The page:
Having addressed Tusk’s Time for Change event on the eve of the CITES conference, now that the conference is over CITES Secretary-General John Scanlon has hailed it as “a game changer that will be remembered as a point in history when the tide turned in favor of ensuring the survival of our most vulnerable wildlife”. Fifty-one of the proposals discussed over the fortnight were accepted, five were rejected and six were withdrawn. Governments agreed to take stronger actions in combating illegal wildlife trade, higher protection for entire groups of species, targeted demand reduction strategies for illegally traded wildlife, and agreement on closer engagement with rural communities.
In 2001 local Samburu communities formed the Sera Wildlife Conservancy (SWC) with the aim of bringing together three historically rival ethnic groups to ensure the conservation and sustainable use of natural resources in their traditional lands.
Signatory countries of the Convention on International Trade in Endangered Species (CITES) regulating wildlife trade have concluded a 10-day meeting in Geneva, securing stronger protection for many species, including giraffes.
A unique private safari in support of Tusk across the remotest corners of the Serengeti with the renowned guide Jean du Plessis.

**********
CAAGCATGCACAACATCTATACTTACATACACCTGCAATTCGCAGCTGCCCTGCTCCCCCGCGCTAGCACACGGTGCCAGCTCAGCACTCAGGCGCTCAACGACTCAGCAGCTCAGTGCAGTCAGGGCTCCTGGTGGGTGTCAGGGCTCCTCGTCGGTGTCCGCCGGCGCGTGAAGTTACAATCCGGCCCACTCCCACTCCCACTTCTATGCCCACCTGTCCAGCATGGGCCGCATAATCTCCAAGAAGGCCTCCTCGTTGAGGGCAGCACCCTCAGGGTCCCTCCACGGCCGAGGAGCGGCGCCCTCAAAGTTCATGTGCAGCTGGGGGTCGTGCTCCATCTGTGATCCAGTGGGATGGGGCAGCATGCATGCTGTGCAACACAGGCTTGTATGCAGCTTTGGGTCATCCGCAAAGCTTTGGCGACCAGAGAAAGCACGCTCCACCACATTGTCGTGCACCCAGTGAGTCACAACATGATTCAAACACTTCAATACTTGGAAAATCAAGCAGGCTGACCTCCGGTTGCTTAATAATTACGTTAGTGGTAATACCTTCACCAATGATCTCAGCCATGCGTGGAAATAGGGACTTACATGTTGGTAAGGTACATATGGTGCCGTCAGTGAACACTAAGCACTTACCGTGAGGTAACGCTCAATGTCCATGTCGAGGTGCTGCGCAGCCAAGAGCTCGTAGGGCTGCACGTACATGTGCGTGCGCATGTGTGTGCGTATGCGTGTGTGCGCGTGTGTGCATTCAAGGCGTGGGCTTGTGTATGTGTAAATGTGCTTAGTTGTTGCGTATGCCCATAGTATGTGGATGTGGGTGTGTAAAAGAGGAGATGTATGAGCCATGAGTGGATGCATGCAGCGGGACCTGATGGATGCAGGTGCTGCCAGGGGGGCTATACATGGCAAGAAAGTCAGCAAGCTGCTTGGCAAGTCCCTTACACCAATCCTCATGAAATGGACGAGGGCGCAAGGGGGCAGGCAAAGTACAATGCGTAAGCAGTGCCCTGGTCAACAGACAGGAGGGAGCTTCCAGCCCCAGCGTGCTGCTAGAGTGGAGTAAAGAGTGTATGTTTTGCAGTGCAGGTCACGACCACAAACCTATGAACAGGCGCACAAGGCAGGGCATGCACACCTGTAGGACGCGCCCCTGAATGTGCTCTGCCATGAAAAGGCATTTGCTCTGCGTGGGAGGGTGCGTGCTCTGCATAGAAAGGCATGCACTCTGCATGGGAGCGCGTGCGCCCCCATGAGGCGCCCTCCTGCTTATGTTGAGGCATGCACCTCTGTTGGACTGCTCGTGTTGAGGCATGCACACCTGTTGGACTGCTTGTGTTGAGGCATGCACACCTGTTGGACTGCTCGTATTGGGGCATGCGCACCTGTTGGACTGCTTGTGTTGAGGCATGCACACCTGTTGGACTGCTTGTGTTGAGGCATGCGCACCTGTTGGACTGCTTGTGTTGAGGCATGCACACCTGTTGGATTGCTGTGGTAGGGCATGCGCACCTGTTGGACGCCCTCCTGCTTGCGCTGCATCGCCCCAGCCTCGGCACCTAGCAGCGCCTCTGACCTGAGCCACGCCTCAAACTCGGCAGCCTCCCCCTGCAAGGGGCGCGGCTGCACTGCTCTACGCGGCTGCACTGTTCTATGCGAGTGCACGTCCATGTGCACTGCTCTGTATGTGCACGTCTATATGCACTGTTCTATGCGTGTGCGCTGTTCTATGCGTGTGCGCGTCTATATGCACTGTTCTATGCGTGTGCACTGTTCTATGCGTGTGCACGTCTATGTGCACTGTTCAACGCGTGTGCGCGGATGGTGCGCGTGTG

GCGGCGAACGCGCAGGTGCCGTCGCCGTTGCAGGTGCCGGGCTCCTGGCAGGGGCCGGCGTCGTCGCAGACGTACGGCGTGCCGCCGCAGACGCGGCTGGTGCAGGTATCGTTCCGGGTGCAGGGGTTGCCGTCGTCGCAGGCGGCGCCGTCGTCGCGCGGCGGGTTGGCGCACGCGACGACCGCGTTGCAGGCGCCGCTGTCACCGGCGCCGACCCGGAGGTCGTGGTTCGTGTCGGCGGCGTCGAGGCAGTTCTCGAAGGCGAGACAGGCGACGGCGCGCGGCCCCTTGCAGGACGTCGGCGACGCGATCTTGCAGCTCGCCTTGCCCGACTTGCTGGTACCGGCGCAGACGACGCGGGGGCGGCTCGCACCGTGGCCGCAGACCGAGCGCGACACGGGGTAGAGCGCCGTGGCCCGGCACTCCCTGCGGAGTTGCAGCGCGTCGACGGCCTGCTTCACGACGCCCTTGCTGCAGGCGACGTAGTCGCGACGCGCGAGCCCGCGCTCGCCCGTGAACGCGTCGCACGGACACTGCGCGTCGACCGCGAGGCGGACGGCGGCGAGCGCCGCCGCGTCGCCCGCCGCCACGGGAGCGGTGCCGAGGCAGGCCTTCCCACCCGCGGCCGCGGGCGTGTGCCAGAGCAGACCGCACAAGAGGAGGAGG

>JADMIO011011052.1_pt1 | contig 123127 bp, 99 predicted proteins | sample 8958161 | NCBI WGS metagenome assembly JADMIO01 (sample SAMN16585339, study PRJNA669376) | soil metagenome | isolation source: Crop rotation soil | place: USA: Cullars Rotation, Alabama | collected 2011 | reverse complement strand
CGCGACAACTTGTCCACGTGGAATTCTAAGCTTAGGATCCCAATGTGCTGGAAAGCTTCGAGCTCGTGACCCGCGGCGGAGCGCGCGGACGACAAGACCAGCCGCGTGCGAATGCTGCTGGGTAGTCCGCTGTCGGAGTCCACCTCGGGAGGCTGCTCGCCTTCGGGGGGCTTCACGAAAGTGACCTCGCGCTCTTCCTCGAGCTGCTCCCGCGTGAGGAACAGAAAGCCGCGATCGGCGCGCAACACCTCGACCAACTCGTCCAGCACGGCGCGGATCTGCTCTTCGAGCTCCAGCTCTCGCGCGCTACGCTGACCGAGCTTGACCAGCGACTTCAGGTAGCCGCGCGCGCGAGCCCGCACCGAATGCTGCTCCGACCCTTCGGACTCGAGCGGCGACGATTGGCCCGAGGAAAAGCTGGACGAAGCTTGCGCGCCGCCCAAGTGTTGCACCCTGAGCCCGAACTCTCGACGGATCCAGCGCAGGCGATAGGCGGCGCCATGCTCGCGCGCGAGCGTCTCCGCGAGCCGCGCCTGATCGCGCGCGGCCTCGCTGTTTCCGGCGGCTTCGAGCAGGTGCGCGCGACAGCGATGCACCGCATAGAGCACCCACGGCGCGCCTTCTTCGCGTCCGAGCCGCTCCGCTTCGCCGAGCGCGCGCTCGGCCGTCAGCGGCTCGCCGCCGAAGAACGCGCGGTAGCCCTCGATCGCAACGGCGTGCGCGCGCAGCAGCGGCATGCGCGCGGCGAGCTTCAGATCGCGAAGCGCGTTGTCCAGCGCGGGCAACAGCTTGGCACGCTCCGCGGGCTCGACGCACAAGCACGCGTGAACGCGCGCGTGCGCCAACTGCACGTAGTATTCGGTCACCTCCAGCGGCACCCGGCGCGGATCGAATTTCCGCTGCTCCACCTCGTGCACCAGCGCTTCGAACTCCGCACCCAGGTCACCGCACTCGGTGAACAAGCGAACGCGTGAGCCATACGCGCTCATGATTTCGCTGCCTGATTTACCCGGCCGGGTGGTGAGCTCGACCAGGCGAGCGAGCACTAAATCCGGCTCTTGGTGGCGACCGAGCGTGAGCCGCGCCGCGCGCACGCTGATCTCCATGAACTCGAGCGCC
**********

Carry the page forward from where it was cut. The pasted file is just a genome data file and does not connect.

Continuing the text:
It is with great sadness that we share the news of the passing of Senior Wildlife Warden Solomon Chidunuka of Zambia’s Department of National Parks and Wildlife.
Habitat loss remains the greatest threat to wildlife throughout the world.
Malawi is known for its friendly people and beautiful places but poverty, deforestation and wildlife crime have put the nation’s wildlife under immense pressure
British naturalist, author, conservationist, television presenter, cameraman and Tusk Ambassador Simon King OBE will share his tales of adventures and misadventures alongside Africa’s dynamic wildlife, as well as his observations of living harmoniously with nature in a modern world. The event is hosted and sponsored by Longleat, and is being held as part of the Living with Wildlife appeal, in partnership with Send a Cow.
South Africa’s Ministry of Forestry, Fisheries and Environmental Affairs has released its 2019-2020 SANParks Annual Report, in which the full impact of rhino poaching in the world-famous Kruger National Park has been fully documented for the first time in some years. The figures report a loss of two-thirds of the park's white rhino population, and one-third of its black rhino population within less than a decade.
The wildlife in Uganda’s Murchison Falls National Park has doubled over the past 5 years thanks to the commitment and dedication of the Uganda Wildlife Authority (UWA) and the Uganda Conservation Foundation (UCF).